Selling the Fantasy

As a Digital Artist, we are ultimately in the industry of selling a fantasy, as the best portrayal of our photographic subject, essentially, our take or our rendition of photographic story telling.

In the days of film, optical compositing required an elaborate process of masking and post production art work, often requiring the services of seasoned professional painter or illustrator to create the final artwork or ad campaign. The early pioneers of the movie industry devised optical masking techniques and scene overlays, requiring elaborate in-camera masking and the painting in of background scenes on glass plates.

With the introduction of digital imaging and the development of software, such as Photoshop, a new level of precise control became available for image compositing. With layer masking and transparency or opacity settings, several images can now be brought into play to produce an elaborate final composite; ready for display and digital printing.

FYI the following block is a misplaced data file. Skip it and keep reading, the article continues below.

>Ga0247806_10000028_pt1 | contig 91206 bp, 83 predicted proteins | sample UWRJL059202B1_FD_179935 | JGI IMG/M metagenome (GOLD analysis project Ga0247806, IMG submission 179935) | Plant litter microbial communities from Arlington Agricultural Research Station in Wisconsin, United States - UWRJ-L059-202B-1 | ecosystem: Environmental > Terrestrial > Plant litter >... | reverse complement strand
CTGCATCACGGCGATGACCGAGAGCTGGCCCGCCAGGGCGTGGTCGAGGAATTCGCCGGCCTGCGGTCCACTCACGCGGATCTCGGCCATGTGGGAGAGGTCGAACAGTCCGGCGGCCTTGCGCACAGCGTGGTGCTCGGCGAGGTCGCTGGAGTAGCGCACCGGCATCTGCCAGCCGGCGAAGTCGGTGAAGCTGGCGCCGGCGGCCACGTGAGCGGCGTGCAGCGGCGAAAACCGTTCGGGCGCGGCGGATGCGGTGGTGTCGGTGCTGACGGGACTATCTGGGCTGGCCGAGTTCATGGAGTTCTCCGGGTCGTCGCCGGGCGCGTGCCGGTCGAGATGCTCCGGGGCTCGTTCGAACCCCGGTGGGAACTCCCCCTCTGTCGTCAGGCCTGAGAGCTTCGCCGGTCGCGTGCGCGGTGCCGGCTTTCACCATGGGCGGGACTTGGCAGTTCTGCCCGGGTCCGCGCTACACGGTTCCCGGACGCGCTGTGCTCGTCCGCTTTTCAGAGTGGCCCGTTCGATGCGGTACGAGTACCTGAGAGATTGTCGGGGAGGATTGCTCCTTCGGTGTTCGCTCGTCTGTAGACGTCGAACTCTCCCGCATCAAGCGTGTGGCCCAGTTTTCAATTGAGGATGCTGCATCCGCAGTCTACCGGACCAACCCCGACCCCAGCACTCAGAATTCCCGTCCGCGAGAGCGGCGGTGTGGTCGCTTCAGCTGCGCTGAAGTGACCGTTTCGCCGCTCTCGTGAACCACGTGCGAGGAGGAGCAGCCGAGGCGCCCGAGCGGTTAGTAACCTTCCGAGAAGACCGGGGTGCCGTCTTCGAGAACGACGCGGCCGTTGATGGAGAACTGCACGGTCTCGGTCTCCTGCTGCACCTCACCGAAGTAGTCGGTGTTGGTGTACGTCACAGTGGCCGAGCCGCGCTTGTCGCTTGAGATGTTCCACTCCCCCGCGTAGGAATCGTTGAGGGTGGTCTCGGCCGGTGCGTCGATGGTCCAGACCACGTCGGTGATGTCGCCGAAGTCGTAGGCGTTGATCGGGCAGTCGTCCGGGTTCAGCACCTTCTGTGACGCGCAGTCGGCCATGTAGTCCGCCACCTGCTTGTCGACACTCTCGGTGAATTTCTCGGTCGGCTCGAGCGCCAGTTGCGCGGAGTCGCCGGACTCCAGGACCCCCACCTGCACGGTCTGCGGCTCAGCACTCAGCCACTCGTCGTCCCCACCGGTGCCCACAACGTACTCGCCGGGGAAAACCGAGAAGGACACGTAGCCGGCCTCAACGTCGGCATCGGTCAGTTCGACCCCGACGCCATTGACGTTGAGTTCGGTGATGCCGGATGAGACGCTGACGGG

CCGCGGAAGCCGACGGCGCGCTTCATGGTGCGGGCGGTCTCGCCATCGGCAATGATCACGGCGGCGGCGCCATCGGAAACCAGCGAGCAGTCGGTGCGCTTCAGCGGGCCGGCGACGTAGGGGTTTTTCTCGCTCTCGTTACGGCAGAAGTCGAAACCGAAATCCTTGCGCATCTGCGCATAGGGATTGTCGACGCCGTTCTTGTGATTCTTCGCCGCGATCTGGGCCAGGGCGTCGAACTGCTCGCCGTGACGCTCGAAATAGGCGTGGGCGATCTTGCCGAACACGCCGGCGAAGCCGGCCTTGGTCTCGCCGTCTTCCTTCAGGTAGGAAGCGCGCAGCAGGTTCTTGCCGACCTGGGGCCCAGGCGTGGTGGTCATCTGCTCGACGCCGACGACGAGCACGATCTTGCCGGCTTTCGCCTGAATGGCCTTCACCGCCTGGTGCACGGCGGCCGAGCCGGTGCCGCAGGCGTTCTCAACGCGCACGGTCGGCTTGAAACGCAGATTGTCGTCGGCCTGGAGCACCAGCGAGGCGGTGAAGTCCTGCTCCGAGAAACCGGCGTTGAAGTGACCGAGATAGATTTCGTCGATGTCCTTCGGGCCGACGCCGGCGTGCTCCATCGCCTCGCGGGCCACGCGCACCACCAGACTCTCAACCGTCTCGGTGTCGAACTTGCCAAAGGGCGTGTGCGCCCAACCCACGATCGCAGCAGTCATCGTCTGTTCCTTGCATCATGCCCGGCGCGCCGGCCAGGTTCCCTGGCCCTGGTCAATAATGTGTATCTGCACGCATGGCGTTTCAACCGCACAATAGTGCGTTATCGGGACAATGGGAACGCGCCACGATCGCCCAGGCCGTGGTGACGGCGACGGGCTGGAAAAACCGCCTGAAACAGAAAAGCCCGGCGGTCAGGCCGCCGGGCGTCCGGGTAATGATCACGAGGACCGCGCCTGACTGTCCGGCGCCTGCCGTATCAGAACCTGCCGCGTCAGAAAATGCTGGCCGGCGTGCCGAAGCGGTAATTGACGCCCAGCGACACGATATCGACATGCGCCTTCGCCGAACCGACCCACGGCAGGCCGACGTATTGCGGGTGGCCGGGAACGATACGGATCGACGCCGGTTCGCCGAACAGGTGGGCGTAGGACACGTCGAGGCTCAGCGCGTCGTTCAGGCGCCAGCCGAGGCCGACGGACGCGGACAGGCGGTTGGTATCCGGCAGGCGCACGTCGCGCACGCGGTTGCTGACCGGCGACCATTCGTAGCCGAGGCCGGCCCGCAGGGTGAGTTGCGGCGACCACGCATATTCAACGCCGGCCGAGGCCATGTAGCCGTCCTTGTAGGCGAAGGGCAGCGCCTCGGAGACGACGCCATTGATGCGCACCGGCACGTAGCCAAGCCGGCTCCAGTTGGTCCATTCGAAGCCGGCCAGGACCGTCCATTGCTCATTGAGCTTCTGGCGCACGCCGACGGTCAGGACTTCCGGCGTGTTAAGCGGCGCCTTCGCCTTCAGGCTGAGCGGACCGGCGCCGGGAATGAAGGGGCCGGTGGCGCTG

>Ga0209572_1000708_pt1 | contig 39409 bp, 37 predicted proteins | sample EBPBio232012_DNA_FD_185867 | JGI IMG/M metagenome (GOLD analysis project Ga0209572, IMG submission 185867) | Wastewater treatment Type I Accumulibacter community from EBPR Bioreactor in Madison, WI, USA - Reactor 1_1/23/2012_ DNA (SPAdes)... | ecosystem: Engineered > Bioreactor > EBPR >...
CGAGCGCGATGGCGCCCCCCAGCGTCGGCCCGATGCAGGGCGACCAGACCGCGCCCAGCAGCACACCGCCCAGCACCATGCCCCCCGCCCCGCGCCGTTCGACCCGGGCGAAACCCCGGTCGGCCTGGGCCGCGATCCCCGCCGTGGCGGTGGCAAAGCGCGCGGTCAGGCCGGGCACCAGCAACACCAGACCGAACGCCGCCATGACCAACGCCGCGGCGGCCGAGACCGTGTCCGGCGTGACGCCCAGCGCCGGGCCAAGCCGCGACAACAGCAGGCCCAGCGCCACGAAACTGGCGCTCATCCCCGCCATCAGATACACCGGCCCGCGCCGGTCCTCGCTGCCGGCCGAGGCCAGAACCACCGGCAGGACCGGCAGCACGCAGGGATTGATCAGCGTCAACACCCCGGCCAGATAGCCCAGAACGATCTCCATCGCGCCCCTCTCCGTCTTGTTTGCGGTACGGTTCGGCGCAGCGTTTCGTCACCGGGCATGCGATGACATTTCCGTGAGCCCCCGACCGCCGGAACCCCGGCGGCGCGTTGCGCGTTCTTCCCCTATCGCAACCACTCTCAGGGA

However, like the artist, creating a believable illustration, requires some thought as to how the images are to be combined. The now digital artist, either creating a portfolio piece or working with an art director for an ad campaign, begins with an idea and a story line.

Exploring the options available an atmospheric separation between composited foreground and background will be essential to marry the images. It can also be useful to add some visual distraction elements that can support the overall sense of a believable fantasy.

From the original image, shown below, photographed by myself at my '40s Hollywood Lighting Workshop, last November, the night shot of Marlena Maher by the vintage aircraft, intrigued my imagination to create the depicted photographic illustration, telling a story that was only in my mind and through illustration, brought to canvas.

The ultimate question remains as to whether or not the composite creates a believable photo illustration? I leave it to you, the reader to decide.

One of the essential ingredients is the styling of the lighting, shown above.

For further explanation, the lighting setup for the original photograph above, is fully depicted in my recent book on off-camera flash, "Creative OCF Lighting Techniques for the Photographer," now available for purchase on Amazon. Click here to read the reviews.